Volvo revealed that a high-tech direct-injection system will be used on a soon-to-be-launched next-generation diesel engine to significantly cut down on its fuel consumption. The i-ART technology features individual fuel-pressure sensor on every fuel injector, permitting the engine computer to be more precise at dispensing fuel to every cylinder.
Volvo said that the new i-ART sensor and diesel fuel rail will permit adjustments to combustion in every separate individual cylinder. Contemporary diesel engines come with a single fuel-pressure sensor that controls all of the cylinders. Volvo said that this allows for more reliable cylinder pressures and improved power. In addition, Volvo claims that the direct injection system in its next-generation engines will run at 36,259 psi, higher than majority of the current diesels.
Volvo said that overall, the i-ART is the second step in the diesel revolution and boosts the efficiency as well as its power output. This system will be used in the first Volvo Environmental Architecture (VEA) engines that are set to launch this fall. We first learned about the VEA in 2011.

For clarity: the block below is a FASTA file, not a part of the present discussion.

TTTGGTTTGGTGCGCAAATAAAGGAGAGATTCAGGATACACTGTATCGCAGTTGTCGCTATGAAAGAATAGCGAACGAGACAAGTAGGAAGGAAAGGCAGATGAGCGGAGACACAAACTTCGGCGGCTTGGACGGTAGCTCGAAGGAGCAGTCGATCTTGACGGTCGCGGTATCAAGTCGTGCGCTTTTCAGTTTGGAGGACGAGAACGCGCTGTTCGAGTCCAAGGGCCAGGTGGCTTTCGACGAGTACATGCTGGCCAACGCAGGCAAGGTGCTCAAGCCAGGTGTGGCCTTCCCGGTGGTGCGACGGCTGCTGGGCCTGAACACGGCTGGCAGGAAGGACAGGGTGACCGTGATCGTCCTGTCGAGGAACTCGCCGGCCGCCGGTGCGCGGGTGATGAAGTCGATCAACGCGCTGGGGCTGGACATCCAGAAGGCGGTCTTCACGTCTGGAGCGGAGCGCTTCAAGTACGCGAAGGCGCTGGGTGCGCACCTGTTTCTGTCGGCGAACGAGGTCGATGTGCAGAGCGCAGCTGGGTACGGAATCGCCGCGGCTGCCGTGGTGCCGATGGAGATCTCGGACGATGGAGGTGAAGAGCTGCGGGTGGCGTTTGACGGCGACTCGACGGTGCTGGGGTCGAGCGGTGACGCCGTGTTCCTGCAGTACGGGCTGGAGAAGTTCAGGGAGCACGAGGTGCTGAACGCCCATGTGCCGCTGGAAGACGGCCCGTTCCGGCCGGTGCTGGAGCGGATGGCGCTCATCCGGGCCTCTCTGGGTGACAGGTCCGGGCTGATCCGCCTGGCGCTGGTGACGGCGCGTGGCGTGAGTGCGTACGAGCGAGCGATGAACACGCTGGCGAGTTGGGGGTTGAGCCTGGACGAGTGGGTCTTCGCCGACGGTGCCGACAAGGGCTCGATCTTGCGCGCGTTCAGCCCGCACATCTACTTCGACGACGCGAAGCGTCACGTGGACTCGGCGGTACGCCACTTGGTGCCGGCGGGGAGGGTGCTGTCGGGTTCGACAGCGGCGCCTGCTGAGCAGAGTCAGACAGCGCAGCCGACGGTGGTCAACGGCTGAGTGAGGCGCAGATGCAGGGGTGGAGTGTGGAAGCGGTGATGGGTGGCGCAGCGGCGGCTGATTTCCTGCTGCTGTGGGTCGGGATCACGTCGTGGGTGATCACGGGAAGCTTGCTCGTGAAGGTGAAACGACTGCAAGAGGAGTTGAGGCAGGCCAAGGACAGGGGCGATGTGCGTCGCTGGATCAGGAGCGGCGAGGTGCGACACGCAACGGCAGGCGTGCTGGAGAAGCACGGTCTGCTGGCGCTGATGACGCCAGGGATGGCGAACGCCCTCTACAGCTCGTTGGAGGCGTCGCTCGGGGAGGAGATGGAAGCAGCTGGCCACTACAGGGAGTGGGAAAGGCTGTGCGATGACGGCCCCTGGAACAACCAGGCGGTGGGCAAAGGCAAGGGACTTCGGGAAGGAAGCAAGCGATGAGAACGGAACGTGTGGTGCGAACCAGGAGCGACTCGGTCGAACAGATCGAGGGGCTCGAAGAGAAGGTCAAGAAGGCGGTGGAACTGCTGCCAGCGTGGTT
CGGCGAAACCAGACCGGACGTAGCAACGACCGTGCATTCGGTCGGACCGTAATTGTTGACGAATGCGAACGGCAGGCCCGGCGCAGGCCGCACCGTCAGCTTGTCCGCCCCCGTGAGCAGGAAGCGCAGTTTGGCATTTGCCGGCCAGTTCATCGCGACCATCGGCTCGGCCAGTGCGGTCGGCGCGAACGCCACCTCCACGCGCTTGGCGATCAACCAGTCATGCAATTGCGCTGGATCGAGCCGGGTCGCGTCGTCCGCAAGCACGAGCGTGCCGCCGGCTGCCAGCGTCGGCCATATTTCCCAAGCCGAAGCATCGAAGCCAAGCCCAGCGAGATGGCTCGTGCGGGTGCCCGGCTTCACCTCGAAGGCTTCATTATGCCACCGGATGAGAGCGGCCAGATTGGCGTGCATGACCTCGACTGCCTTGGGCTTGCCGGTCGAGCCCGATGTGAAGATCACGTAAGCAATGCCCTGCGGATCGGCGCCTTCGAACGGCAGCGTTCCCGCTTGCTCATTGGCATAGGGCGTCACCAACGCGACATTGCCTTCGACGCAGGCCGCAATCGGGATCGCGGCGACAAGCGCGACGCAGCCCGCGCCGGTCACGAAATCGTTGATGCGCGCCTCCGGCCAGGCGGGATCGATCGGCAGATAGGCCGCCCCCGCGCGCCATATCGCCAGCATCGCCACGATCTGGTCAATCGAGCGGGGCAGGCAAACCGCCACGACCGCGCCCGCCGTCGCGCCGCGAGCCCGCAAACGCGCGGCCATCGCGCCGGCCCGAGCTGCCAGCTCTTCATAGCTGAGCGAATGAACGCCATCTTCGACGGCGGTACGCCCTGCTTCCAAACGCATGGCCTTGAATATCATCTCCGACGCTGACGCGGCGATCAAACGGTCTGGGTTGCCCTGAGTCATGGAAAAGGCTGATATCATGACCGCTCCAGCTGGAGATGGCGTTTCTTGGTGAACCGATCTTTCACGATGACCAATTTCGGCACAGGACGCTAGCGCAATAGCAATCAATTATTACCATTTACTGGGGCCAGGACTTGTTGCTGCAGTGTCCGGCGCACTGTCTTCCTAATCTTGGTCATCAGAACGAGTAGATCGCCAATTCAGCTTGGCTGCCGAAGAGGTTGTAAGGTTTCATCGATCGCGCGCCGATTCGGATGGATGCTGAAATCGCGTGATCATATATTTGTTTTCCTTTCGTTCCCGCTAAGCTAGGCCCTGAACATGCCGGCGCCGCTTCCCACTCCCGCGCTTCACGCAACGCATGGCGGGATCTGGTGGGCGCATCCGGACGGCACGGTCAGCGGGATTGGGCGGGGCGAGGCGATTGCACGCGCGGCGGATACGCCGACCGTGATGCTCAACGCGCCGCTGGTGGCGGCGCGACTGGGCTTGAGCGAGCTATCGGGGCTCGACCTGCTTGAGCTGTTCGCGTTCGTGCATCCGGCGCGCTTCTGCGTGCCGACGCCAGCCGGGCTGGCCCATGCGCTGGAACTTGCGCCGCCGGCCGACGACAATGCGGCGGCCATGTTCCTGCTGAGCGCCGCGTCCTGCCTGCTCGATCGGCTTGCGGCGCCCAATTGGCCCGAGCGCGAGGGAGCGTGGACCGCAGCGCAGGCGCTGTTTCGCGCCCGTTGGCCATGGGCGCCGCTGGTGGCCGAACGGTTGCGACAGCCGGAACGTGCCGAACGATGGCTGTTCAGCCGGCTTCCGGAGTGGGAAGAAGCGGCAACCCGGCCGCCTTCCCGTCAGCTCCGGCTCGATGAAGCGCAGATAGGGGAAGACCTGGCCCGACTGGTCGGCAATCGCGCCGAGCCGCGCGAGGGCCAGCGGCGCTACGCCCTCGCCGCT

It is comprised of four-cylinder gas and diesel engines. At launch, they will feature eight-speed automatic transmissions. Several will be turbocharged while others could make use of electric or flywheel hybrids. This new range of engines will enable Volvo to terminate five-, six-, and even eight-cylinder engines, meeting the company’s aim to eventually offer cars just with four cylinders.
In a statement, Volvo powertrain engineering vice president Derek Crabb said that the automaker will make smaller, more intelligent engines that have so much power that they will “turn V8s into dinosaurs.” It’s not certain yet just in which models the VEA engines are set to debut.
Volvo said that by 2014, the brand intends to launch new models on its Scalable Platform Architecture, which is flexible and considerably ighter than the existing Volvo chassis. To significantly cut fuel consumptions, cars will use both SPA and VEA, just like Mazda’s SkyActiv engines and chassis.